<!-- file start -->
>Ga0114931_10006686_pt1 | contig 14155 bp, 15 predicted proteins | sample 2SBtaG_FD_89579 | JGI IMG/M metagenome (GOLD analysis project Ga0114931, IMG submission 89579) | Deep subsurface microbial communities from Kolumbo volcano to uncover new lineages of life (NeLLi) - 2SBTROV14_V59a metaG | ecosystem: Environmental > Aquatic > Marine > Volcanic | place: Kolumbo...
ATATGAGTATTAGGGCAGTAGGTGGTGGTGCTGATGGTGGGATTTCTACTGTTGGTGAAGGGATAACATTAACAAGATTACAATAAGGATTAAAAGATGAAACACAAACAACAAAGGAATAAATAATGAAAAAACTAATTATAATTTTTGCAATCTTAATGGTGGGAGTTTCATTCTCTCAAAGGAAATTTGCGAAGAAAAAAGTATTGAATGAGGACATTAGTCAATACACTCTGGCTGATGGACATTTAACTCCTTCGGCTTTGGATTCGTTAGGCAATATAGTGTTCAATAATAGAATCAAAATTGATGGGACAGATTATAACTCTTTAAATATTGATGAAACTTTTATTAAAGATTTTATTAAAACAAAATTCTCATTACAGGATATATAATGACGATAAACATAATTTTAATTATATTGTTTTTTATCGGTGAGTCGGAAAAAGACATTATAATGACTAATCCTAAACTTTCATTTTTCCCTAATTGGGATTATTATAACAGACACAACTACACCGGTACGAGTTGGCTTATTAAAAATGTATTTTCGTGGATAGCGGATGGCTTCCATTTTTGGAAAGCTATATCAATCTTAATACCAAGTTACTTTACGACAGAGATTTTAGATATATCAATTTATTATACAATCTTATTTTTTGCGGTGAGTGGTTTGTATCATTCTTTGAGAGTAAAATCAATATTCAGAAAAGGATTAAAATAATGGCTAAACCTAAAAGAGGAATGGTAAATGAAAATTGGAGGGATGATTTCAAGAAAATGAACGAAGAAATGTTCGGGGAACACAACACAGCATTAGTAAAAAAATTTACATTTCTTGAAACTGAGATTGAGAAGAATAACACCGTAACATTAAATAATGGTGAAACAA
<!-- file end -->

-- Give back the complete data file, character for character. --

>Ga0114931_10006686_pt1 | contig 14155 bp, 15 predicted proteins | sample 2SBtaG_FD_89579 | JGI IMG/M metagenome (GOLD analysis project Ga0114931, IMG submission 89579) | Deep subsurface microbial communities from Kolumbo volcano to uncover new lineages of life (NeLLi) - 2SBTROV14_V59a metaG | ecosystem: Environmental > Aquatic > Marine > Volcanic | place: Kolumbo...
ATATGAGTATTAGGGCAGTAGGTGGTGGTGCTGATGGTGGGATTTCTACTGTTGGTGAAGGGATAACATTAACAAGATTACAATAAGGATTAAAAGATGAAACACAAACAACAAAGGAATAAATAATGAAAAAACTAATTATAATTTTTGCAATCTTAATGGTGGGAGTTTCATTCTCTCAAAGGAAATTTGCGAAGAAAAAAGTATTGAATGAGGACATTAGTCAATACACTCTGGCTGATGGACATTTAACTCCTTCGGCTTTGGATTCGTTAGGCAATATAGTGTTCAATAATAGAATCAAAATTGATGGGACAGATTATAACTCTTTAAATATTGATGAAACTTTTATTAAAGATTTTATTAAAACAAAATTCTCATTACAGGATATATAATGACGATAAACATAATTTTAATTATATTGTTTTTTATCGGTGAGTCGGAAAAAGACATTATAATGACTAATCCTAAACTTTCATTTTTCCCTAATTGGGATTATTATAACAGACACAACTACACCGGTACGAGTTGGCTTATTAAAAATGTATTTTCGTGGATAGCGGATGGCTTCCATTTTTGGAAAGCTATATCAATCTTAATACCAAGTTACTTTACGACAGAGATTTTAGATATATCAATTTATTATACAATCTTATTTTTTGCGGTGAGTGGTTTGTATCATTCTTTGAGAGTAAAATCAATATTCAGAAAAGGATTAAAATAATGGCTAAACCTAAAAGAGGAATGGTAAATGAAAATTGGAGGGATGATTTCAAGAAAATGAACGAAGAAATGTTCGGGGAACACAACACAGCATTAGTAAAAAAATTTACATTTCTTGAAACTGAGATTGAGAAGAATAACACCGTAACATTAAATAATGGTGAAACAA